Hendricks and Beni have known each other since Beni’s days with All Rounder Cricket Academy. Hendricks ran the club and focused on coaching the older kids while Jenner Maponga provided foundational training.
The pair reunited when Beni moved into the hostels at Wynberg. Maponga, who had coached him until that point, was unable to make regular trips to the school to help Beni with his training and Shane and Lisa reached out to Hendricks to see if he could step in. Hendricks was more than happy to take over.
“When Beni was young, he and Jenner would train for hours because he enjoyed training so much. That has not changed, he enjoys training so much we lose track of time,” says Hendricks, who says their sessions do not focus on technique too much. Instead, they focus on processes.
One of Beni’s lifelong dreams had always been to be selected for the SA Under-19 team and missing out on being part of the 15-member squad taking part in the 2024 Under-19 World Cup was the biggest setback of his young career. “He got in touch with me a day or two after the team announcement. He was hurting and we had a 45-minute chat, and after that he was back to his old self again, smiling. He understood that it wasn’t the end of the world for him, and more chances would come,” says Hendricks.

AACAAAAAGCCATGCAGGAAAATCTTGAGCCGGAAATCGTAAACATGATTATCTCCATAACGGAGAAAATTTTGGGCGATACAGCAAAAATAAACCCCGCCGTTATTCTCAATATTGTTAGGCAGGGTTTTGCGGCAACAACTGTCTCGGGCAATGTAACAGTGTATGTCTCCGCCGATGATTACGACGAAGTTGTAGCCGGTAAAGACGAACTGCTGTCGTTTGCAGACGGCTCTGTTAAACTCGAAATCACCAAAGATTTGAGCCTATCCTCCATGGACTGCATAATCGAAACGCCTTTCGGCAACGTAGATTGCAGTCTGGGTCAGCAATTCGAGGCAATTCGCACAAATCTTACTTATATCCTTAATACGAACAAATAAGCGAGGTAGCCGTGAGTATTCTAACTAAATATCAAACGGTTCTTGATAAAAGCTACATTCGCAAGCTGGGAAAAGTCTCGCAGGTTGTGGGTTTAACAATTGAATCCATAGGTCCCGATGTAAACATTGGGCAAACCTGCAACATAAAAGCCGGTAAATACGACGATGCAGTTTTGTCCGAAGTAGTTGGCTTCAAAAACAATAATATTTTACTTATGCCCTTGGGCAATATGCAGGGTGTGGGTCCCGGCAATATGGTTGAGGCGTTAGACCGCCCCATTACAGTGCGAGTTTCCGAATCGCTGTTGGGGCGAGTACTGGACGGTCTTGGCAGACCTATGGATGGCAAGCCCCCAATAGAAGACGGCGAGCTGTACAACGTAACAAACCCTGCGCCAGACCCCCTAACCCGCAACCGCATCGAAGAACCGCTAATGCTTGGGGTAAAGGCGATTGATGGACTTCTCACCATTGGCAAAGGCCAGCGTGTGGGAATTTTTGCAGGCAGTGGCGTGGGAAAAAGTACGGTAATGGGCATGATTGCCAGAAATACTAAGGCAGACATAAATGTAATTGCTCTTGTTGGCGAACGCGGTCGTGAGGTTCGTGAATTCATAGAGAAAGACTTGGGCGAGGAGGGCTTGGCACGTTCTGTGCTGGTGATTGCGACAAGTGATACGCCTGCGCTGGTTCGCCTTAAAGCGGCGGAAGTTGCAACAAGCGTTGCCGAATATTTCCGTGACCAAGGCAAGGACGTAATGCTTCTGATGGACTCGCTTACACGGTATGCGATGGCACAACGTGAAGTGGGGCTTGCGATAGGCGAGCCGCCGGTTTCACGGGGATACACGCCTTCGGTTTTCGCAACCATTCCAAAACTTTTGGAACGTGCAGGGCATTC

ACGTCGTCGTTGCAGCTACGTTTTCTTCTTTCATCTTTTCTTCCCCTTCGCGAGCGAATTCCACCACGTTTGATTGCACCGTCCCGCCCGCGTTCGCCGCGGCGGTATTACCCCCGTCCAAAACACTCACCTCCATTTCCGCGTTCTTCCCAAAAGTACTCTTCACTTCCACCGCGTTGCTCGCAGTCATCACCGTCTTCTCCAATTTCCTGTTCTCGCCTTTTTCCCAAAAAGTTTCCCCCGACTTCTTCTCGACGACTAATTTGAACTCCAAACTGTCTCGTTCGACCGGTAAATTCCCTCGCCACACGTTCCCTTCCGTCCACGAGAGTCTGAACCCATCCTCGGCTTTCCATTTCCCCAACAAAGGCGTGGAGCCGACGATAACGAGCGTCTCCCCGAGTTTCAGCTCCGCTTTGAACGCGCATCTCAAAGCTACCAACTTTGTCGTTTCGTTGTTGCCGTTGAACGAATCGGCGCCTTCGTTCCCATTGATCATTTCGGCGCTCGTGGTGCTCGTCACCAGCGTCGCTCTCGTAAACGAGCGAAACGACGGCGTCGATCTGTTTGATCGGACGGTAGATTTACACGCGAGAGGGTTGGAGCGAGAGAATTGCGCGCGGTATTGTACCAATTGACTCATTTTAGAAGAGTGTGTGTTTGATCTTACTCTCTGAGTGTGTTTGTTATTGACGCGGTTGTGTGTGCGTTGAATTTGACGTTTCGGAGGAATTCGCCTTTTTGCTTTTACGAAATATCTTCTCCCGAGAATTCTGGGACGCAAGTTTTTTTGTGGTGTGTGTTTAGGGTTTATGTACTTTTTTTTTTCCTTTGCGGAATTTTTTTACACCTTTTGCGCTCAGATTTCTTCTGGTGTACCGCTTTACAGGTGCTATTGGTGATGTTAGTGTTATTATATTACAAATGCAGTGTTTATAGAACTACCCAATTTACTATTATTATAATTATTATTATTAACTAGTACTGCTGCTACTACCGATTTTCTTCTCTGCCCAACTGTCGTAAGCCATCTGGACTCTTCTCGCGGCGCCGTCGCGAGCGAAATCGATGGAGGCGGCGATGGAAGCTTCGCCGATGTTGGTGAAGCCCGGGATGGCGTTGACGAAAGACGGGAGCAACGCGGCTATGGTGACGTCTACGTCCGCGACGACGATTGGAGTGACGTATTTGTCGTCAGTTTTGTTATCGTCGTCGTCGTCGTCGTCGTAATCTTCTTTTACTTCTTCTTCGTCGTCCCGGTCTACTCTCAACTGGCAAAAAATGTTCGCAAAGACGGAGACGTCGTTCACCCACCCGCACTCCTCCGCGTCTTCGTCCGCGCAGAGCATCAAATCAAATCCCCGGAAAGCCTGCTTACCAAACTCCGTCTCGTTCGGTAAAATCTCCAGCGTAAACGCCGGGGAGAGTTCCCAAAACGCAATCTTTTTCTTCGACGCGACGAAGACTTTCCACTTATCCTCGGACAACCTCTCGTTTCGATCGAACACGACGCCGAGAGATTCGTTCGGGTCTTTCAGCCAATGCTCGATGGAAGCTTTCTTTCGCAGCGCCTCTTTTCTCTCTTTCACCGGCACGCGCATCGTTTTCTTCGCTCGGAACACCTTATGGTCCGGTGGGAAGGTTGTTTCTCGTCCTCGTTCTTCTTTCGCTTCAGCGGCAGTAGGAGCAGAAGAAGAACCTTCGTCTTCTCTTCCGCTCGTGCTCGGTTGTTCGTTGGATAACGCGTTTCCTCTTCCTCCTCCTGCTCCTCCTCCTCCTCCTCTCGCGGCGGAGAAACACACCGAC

The next weekend after the chat, Beni, who had never opened the batting, was asked to open the innings for Claremont Cricket Club. Claremont’s regular opener, Western Province’s Daniel Smith was unavailable. Beni took up the challenge and smashed a brilliant unbeaten 84 that was capped off by a reverse lap off a fast bowler for six.
A week after that performance against Primrose Cricket Club, Beni scored a masterful 114 against the Titans at the Coca-Cola Khaya Majola Week and finished the tournament as the third-highest run-scorer, scooped the Player of the Tournament award, and was named the SA Schools‘ captain.
“It’s seldom that people speak of players that bring out the best in the coaches. Most of the time, the conversation revolves around coaches who bring out the best in the players. I have coached for 20 years and not many kids have brought out the best in me like Beni,” says Wayne Hendricks.